BELOW RIGHT A piupiu or flax (harakeke- Phormium species) skirt. The plant is well known overseas as an ornamental; we grow a number of cultivars on our own property, but the main type used for weaving is the Swamp Flax (P tenax) - the leaves are longer and the fibres stronger. You'll find contemporary flax weavers across the ethnic spectrum, making everything from traditional garments to handbags to paper, and I wish the usefulness of this material was more widely known outside New Zealand.
It was really difficult to shoot in the frankly stygian conditions of the Tangata Whenua (indigenous) gallery, and if you're hell bent on taking pics in a dark institution, we advise three things: a piece of dark fabric you can whip out to abolish the reflections that will otherwise ruin your best shots, an early start to avoid the inevitable crowds, and a tri or monopod, so that you can avoid douchebag flashmonkey syndrome.
That being said, we generally enjoy low lux settings and were pleased with this lovely, almost lunar image of the intact Moa egg (left). It is an intensely beautiful and strangely satisfying object and it's nice to know that an enormous bird once thought the same way. Below: An Upland Moa.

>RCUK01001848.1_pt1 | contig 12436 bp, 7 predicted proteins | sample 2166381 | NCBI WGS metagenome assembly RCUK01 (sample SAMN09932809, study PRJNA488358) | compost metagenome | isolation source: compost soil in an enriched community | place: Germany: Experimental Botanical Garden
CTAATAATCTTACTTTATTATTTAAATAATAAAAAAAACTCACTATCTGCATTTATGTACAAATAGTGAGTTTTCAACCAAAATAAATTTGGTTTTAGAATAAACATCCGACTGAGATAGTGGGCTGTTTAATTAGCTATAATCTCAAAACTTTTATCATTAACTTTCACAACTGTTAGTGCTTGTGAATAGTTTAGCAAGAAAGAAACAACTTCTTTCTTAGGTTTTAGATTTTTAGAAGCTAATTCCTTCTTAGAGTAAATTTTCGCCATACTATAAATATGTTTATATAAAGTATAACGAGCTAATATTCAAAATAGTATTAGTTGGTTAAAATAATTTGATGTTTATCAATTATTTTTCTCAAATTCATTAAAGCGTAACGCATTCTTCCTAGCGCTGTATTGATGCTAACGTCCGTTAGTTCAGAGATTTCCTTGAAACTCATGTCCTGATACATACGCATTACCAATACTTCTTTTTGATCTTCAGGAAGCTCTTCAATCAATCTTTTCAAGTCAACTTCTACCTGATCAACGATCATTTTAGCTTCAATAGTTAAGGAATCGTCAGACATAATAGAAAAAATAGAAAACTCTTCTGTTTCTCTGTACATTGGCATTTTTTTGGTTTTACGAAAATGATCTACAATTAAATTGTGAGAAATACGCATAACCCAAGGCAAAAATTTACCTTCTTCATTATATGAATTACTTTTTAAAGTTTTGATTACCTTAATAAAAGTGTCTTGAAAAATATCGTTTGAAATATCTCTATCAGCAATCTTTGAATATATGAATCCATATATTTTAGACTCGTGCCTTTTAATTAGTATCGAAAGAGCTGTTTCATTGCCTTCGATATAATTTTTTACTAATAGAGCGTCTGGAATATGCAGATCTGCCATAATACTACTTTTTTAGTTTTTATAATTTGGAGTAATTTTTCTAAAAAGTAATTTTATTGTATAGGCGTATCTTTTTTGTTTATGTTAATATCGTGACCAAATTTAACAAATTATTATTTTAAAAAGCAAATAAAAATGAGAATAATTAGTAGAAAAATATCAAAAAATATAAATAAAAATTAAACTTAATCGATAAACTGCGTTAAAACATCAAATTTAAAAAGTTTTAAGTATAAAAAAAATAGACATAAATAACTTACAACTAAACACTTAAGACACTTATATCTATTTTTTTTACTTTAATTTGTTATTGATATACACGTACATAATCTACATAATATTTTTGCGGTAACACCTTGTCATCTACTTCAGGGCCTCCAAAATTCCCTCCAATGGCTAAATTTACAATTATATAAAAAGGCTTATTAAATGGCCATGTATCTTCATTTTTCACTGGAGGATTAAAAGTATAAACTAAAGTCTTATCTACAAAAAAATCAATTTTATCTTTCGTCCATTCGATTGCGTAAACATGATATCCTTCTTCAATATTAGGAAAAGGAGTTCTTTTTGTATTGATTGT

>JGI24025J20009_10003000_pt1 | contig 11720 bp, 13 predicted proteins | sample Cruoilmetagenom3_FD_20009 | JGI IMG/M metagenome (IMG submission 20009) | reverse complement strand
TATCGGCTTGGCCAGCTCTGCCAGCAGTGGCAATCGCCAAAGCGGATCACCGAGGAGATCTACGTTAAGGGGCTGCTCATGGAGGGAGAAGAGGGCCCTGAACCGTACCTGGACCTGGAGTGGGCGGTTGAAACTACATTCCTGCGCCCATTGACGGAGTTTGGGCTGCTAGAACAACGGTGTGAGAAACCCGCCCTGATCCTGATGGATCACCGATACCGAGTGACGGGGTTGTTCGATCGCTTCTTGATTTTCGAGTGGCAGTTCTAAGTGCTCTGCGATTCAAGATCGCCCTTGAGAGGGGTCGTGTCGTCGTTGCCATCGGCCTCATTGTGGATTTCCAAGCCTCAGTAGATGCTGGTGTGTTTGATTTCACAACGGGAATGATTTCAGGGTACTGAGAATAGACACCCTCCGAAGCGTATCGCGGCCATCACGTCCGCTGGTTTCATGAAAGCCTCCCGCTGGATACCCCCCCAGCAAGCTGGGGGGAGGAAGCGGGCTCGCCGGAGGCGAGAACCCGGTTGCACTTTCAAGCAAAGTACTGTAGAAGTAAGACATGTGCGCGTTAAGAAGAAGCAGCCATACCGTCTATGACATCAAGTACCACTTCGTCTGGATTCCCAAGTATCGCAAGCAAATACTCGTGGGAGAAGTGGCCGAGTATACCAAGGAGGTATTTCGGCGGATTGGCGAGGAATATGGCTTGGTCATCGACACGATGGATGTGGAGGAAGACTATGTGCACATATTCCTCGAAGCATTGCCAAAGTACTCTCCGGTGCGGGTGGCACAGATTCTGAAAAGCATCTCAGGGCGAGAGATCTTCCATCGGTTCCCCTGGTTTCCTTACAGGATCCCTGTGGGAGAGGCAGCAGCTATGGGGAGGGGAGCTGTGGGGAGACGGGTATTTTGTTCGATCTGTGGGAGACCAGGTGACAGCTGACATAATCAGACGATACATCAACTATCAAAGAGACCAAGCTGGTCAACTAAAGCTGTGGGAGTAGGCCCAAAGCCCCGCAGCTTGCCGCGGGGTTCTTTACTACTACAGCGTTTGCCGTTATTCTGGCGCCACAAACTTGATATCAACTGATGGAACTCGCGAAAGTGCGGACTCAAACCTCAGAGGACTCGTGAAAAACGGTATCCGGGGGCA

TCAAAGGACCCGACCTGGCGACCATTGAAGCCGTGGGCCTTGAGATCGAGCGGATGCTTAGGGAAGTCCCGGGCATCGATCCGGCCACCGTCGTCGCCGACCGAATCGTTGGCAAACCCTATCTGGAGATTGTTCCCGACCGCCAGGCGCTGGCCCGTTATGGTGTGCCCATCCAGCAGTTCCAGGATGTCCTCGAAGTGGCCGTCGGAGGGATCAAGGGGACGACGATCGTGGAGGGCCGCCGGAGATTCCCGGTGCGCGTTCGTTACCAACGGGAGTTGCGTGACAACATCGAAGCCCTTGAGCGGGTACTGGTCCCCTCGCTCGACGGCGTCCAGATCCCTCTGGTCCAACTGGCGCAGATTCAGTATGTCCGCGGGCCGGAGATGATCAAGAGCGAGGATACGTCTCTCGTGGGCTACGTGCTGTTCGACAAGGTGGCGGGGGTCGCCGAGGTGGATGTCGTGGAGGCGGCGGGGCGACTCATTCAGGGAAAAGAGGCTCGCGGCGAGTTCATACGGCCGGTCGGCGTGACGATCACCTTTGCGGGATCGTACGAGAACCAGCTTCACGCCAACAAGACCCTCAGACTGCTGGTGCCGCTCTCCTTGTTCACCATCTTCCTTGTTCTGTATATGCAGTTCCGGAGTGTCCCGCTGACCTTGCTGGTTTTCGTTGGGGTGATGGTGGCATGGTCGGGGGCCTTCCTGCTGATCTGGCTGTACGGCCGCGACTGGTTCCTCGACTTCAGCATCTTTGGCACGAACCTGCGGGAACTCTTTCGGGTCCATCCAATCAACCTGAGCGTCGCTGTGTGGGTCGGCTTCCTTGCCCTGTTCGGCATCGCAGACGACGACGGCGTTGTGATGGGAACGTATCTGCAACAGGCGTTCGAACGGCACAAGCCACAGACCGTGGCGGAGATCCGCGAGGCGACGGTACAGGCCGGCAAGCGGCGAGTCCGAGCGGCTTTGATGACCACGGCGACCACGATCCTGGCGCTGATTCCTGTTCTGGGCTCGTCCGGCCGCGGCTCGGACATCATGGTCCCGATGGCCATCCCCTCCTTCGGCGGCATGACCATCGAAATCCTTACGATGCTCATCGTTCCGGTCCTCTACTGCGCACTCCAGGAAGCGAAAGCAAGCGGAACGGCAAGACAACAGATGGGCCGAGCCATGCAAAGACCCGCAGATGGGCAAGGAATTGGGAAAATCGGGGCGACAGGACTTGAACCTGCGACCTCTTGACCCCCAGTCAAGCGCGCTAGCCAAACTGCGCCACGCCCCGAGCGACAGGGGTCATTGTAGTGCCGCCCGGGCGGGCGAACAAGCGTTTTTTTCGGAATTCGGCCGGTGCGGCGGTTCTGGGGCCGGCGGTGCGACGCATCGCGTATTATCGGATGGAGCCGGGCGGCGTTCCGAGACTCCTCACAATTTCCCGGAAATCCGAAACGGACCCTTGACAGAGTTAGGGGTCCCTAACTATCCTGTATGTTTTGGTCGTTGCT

Piupiu strands are cut lengthwise down the flax leaf and then relieved of their tough waxy coating at intervals so that the exposed fibres will take dye, resulting in the bands of contrasting colour and texture you see here. A resist-dyeing process, I suppose. The mellow golden hue is the natural colour of dried harakeke.
ABOVE An example of taaniko (fine weave) at the edge of a harakeke cloak. I am unsure as to the nature of the dyes involved but presume they are a mix of natural and synthetic.
RIGHT Kahu kurī - dogskin cloak. The Kuri was a Polynesian canine brought to NZ by maori from distant islands and became extinct around the end of the 19th C. Their skin was cut into strips and assembled into these chiefly garments, the possession and bestowal of which conferred tremendous mana or prestige. Despite the number of kuri who must have died in the commission of this item and my own deeply pro-dog conditioning, I find these robes oddly unprovocative. Perhaps for the same reason that I can't muster hate for vintage fur.